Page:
Studying wasn’t a straightforward journey for graduating University of Canberra student Michelle Sofo, but receiving her Master of Speech Pathology on Tuesday tells a story of determination and resilience.
Michelle describes herself as a ‘lifetime student’ of UC, after completing a Bachelor of Social Science and a Bachelor of Philosophy (Honours) in 2004, and rounding out her studies with a Doctor of Philosophy in 2007.
She then settled into life as a public servant, until a career change came on the cards in 2018, and she joined the inaugural cohort of UC’s commencing Master of Speech Pathology.
“Both of my children were NDIS [National Disability Insurance Scheme] participants, as they had each been diagnosed with a speech delay, so I was attending weekly speech therapy appointments with them,” she says.
“I fell in love with the work. I admired the speech therapists they were working with and decided I wanted to contribute to the world in the same way.”
She had originally enrolled to study as a full-time student in the course but moved to part-time when her son fell ill – extending the two-year master’s degree into three.
For flexibility during her degree, Michelle completed all of the theory units during her first two years, completing three internships in her final year.
She completed her first internship with Treehouse Queanbeyan Special Needs Group, working with children with a range of disabilities and diagnoses.
She then split her second internship between The Canberra Hospital and the Adult Speech Pathology Clinic at UC and completed her third internship with UC’s Paediatric Speech Pathology Clinic.
Michelle came up against a range of challenges during her study but says the support she received from UC during that time was a game changer.
“While I was studying, my son commenced oncology treatment at Westmead Children’s Hospital, my husband was then diagnosed with cancer, and I was caring for my daughter who has a diagnosis of Autism Spectrum Disorder,” she says.
“At one point, the uni organised for me to sit one of my clinical exams while I was at Westmead Hospital with my son.
“I also needed to take a six-week break while on one of my placements – I think it was not only the practical support provided by the program, but the encouragement and emotional support that got me across the line.”
This week’s graduation ceremony will also see celebrations by Michelle’s peers from the inaugural cohort of the degree, who completed their full-time studies in 2019, but were unable to attend a formal ceremony due to the COVID-19 pandemic.
Since receiving her qualification, Michelle has opened her own business – Capital Diagnostic Speech Pathology – offering diagnostic assessments to clients across Canberra.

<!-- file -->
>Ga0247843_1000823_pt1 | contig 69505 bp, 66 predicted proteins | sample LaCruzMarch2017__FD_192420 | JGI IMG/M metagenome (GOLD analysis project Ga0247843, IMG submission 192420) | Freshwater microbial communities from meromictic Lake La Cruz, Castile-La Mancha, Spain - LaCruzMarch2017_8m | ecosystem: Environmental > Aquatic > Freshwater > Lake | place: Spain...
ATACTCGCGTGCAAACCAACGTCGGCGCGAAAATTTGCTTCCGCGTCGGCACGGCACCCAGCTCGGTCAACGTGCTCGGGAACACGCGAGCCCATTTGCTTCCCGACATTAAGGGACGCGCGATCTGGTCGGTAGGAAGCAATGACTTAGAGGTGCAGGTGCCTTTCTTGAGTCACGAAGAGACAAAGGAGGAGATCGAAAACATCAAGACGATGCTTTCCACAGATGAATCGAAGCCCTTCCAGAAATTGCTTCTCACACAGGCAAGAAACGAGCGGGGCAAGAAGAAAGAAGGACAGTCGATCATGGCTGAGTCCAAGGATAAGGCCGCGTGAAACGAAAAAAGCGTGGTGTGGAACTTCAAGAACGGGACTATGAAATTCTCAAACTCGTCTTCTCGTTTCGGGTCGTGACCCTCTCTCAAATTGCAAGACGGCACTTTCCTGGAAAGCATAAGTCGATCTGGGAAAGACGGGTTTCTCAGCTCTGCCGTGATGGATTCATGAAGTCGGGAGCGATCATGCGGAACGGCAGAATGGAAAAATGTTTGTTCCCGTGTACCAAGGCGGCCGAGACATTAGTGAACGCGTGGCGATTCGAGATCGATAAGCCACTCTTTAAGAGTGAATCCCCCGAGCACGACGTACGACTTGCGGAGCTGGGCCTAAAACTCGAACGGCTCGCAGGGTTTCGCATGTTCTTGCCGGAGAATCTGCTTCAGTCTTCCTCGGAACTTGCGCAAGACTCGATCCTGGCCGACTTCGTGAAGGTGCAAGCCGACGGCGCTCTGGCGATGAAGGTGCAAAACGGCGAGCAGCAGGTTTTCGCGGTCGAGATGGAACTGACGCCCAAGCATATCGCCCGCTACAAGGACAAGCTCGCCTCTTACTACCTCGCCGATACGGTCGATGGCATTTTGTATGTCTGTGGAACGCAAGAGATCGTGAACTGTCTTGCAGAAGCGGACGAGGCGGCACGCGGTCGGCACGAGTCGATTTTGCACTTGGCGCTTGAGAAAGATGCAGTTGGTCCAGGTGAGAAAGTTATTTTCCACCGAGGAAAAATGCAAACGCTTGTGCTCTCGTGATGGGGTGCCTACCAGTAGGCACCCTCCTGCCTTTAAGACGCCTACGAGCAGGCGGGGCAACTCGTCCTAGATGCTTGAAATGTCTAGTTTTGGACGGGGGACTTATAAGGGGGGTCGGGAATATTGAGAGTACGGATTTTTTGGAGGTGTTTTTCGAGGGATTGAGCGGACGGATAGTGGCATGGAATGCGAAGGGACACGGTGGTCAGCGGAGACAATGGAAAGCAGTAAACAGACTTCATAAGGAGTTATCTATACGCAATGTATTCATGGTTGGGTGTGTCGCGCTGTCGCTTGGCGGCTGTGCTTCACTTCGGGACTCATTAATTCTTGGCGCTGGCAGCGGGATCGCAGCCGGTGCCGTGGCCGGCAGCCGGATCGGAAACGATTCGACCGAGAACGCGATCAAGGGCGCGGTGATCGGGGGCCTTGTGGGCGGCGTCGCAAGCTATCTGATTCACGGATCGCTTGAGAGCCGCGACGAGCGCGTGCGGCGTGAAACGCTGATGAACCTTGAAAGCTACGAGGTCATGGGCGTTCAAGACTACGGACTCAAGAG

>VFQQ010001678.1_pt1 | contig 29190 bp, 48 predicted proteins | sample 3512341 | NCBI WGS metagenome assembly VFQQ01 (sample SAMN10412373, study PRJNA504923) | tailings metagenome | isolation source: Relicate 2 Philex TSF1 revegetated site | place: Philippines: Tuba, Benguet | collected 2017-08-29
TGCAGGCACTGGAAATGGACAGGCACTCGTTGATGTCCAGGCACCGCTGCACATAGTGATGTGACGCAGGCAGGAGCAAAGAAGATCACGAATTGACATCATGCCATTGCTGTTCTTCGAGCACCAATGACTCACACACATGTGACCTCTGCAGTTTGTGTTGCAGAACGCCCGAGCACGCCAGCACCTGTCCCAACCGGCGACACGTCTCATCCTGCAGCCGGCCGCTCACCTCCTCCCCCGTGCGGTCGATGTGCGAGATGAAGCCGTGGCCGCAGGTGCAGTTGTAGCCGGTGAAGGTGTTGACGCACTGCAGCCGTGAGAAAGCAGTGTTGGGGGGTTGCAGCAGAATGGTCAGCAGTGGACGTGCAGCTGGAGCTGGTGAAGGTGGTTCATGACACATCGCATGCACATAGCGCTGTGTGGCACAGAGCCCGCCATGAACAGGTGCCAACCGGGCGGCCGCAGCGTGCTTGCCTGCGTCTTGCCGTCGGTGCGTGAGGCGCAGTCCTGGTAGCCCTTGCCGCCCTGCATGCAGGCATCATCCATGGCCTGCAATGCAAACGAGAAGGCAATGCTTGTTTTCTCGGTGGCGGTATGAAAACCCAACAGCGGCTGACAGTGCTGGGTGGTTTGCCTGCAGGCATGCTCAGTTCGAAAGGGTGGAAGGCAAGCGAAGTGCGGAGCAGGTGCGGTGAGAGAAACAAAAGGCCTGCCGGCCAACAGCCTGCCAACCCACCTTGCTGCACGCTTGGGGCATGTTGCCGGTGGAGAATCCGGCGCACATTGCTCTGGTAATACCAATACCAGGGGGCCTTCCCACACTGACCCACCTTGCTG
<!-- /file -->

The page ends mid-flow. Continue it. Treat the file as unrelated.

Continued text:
She has also recently been appointed to a position at the Canberra Development Clinic, where she spends one day a week working alongside two paediatricians, a psychiatrist and a psychologist, providing assessments and treatment recommendations for children with a range of diagnoses.
While she is now working solely with children, Michelle says her decision to go down that path wasn’t always clear cut.
“I was quite torn during my placements because I also loved the work with adults that I did, but it is quite difficult to get work in that area,” she says.
“Also, from my own experience, it took us almost nine months to get a speech assessment for my daughter, so I want to help families get more timely access to assessment information and provide them with strategies to start their therapy journey.”
In Australia, patients can wait up to 12 months to see a speech pathologist. The University of Canberra welcomed its first cohort of students pursuing the master’s program in 2018, with all students employed on graduation.
Executive Dean of the Faculty of Health, Professor Michelle Lincoln said UC was proud to be creating job-ready graduates for such a sought-after profession.
“With the graduation of our first group of students from the Masters of Speech Pathology, we are making an important contribution to the ACT and regional NSW speech pathology workforce,” she said.
“Recently, speech pathology has been identified as one of the most in demand and resilient health professions and we are proud to be able to offer students the opportunity to gain skills in this field.”
Michelle Sofo says she is proud to have joined the profession, which sees her making a real difference to the lives of those in her community.
“It is a gift to enjoy the work we do, and it’s an amazing feeling to go into a family’s home and work with them to improve their quality of life, not just for the child but for the whole family,” she says.
“It hasn’t been an easy journey for me through the degree, but the commitment of the staff helped me to stick with it.”
Words by Danielle Meddemmen, photos supplied.
The University of Canberra celebrates and congratulates the graduating class of 2021.
You have forged ahead in the face of unexpected challenges, grown in so many ways, and built strong foundations, for yourself and for others.
Many of you have taken steps into your industries of choice, to make your mark; others are building legacies on the postgraduate path.
We are so proud of you all.